Commissioner: Isis Waterside Regeneration and Colliers International
In units and public spaces of Minerva Works, Digbeth, Birmingham
Initiated and co-produced two-day event in collaboration with the tenants and partners of Warwick Bar with Ikon IYP’s Slow Boat, Grand Union, Stryx, K4 Architects and Harris Moore.
Special MAAP commissions included: Verses in Glutteridge by live artists Cathy Wade & Paul Newman, Five Songs by Eastside Project’s Extra Special People, Poles by London & Leeds based artist collective Black Dogs and Public recitals of Schubert’s Lieder by singer Erik Schelander.
Contextualised within a curatorial brief, the Winter Fest sought to engage the public through cultural events and temporary works to celebrate our passage through winter as a literal and metaphorical experience. The industrial setting of Minerva Works provided the urban landscape by which artists and singers explored the interplay between our own internal psyche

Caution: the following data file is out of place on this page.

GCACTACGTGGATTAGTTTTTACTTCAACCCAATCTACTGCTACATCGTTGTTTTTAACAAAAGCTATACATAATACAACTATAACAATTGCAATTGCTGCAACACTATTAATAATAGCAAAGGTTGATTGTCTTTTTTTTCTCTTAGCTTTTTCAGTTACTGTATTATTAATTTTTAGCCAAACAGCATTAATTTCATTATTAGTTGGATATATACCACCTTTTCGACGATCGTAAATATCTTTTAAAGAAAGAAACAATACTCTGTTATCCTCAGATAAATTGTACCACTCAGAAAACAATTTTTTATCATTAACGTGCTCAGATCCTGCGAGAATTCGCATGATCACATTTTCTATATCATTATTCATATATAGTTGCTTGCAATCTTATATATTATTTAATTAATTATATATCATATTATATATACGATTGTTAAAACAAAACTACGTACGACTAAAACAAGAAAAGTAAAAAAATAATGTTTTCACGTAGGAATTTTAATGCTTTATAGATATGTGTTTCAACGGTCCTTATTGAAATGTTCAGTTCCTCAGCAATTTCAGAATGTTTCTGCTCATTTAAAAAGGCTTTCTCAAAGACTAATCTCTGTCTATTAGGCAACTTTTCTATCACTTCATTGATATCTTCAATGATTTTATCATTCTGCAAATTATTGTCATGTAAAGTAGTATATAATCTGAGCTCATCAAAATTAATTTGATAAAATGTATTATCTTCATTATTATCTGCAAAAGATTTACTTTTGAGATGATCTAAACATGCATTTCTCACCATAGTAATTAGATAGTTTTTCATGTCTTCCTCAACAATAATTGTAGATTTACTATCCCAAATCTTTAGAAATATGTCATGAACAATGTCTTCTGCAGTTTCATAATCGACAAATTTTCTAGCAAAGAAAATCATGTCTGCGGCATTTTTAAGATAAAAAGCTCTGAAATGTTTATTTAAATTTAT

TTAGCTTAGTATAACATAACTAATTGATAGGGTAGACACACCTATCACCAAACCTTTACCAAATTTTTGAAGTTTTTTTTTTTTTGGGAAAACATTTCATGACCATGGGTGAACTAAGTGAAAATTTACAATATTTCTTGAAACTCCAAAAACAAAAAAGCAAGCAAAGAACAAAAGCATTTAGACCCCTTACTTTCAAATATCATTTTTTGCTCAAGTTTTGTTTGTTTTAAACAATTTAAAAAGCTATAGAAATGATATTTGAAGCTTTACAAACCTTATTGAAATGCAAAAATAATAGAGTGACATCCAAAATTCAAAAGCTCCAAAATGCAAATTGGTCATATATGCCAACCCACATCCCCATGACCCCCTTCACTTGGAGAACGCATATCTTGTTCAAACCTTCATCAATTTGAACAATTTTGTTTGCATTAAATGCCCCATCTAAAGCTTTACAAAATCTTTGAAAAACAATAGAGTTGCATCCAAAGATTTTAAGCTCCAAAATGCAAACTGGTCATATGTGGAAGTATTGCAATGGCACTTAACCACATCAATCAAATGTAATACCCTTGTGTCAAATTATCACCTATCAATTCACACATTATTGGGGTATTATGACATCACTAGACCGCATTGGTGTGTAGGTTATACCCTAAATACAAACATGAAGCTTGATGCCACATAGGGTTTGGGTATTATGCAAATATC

and quiet reflections on time passing, with the rituals and traditions of the winter solstice and Christmas festivities.
The event aimed to attract arts & non-arts audiences across the city and beyond to the wonders of Digbeth as Birmingham’s cultural heartland.
Photos taken by Nathan Spencer and Yvonne Carmichael
A cold couple of days with the artists and public enjoying the warmth of each others company. This is the first time that MAAP has directly commissioned work for Warwick Bar and four of its empty units, and we were delighted with the
response. Ikon’s Slow Boat project takes over Unit 11 and creates a stage area for performances throughout the day, and exhibition and video installation for the presentation of works created during their slow summer canal trip to London in partnership with Chisenhale Gallery.
Artists Cathy Wade and Paul Newman took weeks in advance of the event to inhabit their unit and reform the floor and walls with detritus from the site mixed with glitter and highly reflective materials. Footprints and tracks of dirt and glitter were walked around the site and remained weeks later. Black Dogs created a participatory installation which created a dynamic
and dialogue between two elements of the festive period; the crass consumerism of Christmas and the touching romanticism of the journey home to see family and loved ones. The public were drawn through a twisting pathway, of unwanted gifts that we all have received and given, and audiences ended up in conversation with members of Black Dogs. A blazing fire in the chimney breast was projected and supplemented with home baked biscuits and electric fan heaters.